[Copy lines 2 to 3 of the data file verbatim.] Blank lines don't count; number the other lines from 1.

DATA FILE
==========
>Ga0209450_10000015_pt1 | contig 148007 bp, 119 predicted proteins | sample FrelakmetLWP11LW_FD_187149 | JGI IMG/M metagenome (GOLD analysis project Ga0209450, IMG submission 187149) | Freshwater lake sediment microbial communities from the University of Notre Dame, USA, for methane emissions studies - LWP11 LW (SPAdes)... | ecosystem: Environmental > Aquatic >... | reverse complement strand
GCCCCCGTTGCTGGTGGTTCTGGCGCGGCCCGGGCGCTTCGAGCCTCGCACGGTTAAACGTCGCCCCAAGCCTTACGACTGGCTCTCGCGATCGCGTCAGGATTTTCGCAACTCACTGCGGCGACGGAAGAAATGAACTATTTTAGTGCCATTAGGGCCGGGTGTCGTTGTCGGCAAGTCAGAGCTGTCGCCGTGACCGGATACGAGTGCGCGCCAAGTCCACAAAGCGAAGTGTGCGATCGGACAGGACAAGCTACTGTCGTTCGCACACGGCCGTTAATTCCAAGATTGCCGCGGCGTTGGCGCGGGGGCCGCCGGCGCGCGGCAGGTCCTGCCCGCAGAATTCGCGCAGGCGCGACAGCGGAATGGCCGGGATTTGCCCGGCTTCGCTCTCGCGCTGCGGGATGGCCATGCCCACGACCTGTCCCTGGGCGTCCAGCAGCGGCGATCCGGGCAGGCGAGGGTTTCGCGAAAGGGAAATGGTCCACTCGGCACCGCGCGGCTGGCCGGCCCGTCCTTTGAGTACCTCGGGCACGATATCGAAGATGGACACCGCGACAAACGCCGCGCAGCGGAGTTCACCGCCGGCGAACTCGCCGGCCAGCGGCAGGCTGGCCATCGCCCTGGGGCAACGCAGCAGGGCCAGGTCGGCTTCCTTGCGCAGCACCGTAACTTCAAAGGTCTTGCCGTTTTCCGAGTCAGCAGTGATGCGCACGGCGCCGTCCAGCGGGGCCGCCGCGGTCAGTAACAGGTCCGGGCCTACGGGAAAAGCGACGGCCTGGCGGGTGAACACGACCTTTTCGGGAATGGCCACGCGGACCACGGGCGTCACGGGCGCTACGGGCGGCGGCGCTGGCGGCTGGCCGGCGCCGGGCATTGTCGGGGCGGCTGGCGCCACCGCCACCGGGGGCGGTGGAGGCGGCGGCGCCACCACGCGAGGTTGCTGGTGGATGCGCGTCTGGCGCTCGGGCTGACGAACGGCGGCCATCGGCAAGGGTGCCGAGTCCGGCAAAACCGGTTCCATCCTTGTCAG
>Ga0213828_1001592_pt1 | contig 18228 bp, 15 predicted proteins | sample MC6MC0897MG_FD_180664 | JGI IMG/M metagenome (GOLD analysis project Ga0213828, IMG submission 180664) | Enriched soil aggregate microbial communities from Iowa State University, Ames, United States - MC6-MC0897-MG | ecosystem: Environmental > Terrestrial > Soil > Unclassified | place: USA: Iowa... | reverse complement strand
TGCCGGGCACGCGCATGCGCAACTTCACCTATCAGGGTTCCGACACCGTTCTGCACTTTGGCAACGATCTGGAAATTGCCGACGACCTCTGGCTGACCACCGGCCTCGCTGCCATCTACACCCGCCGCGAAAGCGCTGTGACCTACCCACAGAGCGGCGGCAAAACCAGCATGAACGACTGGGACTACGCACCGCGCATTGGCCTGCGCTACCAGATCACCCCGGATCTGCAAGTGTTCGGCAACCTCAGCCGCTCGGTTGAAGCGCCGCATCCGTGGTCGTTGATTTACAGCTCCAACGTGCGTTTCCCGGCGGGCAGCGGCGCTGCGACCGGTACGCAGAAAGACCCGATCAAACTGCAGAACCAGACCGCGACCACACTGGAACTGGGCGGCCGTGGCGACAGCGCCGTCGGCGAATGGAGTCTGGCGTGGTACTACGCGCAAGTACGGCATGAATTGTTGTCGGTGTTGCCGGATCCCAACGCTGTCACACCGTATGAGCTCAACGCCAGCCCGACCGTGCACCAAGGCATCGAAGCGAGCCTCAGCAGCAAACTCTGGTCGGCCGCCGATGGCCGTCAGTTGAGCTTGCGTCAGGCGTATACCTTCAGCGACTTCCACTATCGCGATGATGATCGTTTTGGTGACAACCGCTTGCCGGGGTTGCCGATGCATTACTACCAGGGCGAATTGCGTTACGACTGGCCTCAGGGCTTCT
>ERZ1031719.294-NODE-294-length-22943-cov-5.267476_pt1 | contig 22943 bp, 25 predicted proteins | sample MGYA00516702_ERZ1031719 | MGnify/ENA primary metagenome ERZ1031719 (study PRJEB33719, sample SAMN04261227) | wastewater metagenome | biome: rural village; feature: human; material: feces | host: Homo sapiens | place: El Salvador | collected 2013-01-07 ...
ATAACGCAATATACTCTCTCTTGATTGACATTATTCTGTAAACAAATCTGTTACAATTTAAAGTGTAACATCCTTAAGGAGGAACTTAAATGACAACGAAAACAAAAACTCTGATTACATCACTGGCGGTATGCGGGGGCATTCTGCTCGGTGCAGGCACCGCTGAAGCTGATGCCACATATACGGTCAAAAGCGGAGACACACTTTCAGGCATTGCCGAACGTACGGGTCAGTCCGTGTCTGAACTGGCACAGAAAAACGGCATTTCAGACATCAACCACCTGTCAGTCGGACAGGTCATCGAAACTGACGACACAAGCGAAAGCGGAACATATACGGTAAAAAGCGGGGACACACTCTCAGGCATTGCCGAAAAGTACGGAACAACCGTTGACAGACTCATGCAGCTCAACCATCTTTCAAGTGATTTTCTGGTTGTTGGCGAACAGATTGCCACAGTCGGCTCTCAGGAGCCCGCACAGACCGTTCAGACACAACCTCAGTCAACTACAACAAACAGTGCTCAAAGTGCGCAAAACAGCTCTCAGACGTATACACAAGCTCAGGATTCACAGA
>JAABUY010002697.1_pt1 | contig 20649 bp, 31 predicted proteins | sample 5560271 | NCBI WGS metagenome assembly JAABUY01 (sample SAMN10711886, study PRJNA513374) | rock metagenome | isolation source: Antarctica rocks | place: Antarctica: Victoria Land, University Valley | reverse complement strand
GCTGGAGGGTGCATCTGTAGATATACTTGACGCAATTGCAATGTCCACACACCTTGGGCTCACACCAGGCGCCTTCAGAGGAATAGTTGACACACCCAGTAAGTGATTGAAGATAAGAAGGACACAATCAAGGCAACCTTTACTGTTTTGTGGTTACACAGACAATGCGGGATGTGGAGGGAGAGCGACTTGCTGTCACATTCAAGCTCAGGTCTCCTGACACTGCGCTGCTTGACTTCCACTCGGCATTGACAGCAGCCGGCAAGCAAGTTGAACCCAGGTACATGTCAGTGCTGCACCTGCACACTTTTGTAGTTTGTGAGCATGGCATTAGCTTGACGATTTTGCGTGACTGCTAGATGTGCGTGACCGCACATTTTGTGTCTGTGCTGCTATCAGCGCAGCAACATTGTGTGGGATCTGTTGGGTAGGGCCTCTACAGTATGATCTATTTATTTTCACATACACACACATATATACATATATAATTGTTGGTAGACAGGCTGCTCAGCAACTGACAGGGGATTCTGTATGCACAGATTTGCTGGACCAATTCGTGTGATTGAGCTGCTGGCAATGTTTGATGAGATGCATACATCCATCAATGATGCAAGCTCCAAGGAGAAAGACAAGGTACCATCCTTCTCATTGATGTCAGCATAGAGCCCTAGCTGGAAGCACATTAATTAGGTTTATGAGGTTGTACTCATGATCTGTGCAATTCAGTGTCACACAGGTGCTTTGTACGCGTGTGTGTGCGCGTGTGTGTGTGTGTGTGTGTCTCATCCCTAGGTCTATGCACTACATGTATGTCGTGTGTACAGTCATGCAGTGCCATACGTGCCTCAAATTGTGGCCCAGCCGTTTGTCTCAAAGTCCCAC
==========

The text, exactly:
GCCCCCGTTGCTGGTGGTTCTGGCGCGGCCCGGGCGCTTCGAGCCTCGCACGGTTAAACGTCGCCCCAAGCCTTACGACTGGCTCTCGCGATCGCGTCAGGATTTTCGCAACTCACTGCGGCGACGGAAGAAATGAACTATTTTAGTGCCATTAGGGCCGGGTGTCGTTGTCGGCAAGTCAGAGCTGTCGCCGTGACCGGATACGAGTGCGCGCCAAGTCCACAAAGCGAAGTGTGCGATCGGACAGGACAAGCTACTGTCGTTCGCACACGGCCGTTAATTCCAAGATTGCCGCGGCGTTGGCGCGGGGGCCGCCGGCGCGCGGCAGGTCCTGCCCGCAGAATTCGCGCAGGCGCGACAGCGGAATGGCCGGGATTTGCCCGGCTTCGCTCTCGCGCTGCGGGATGGCCATGCCCACGACCTGTCCCTGGGCGTCCAGCAGCGGCGATCCGGGCAGGCGAGGGTTTCGCGAAAGGGAAATGGTCCACTCGGCACCGCGCGGCTGGCCGGCCCGTCCTTTGAGTACCTCGGGCACGATATCGAAGATGGACACCGCGACAAACGCCGCGCAGCGGAGTTCACCGCCGGCGAACTCGCCGGCCAGCGGCAGGCTGGCCATCGCCCTGGGGCAACGCAGCAGGGCCAGGTCGGCTTCCTTGCGCAGCACCGTAACTTCAAAGGTCTTGCCGTTTTCCGAGTCAGCAGTGATGCGCACGGCGCCGTCCAGCGGGGCCGCCGCGGTCAGTAACAGGTCCGGGCCTACGGGAAAAGCGACGGCCTGGCGGGTGAACACGACCTTTTCGGGAATGGCCACGCGGACCACGGGCGTCACGGGCGCTACGGGCGGCGGCGCTGGCGGCTGGCCGGCGCCGGGCATTGTCGGGGCGGCTGGCGCCACCGCCACCGGGGGCGGTGGAGGCGGCGGCGCCACCACGCGAGGTTGCTGGTGGATGCGCGTCTGGCGCTCGGGCTGACGAACGGCGGCCATCGGCAAGGGTGCCGAGTCCGGCAAAACCGGTTCCATCCTTGTCAG
>Ga0213828_1001592_pt1 | contig 18228 bp, 15 predicted proteins | sample MC6MC0897MG_FD_180664 | JGI IMG/M metagenome (GOLD analysis project Ga0213828, IMG submission 180664) | Enriched soil aggregate microbial communities from Iowa State University, Ames, United States - MC6-MC0897-MG | ecosystem: Environmental > Terrestrial > Soil > Unclassified | place: USA: Iowa... | reverse complement strand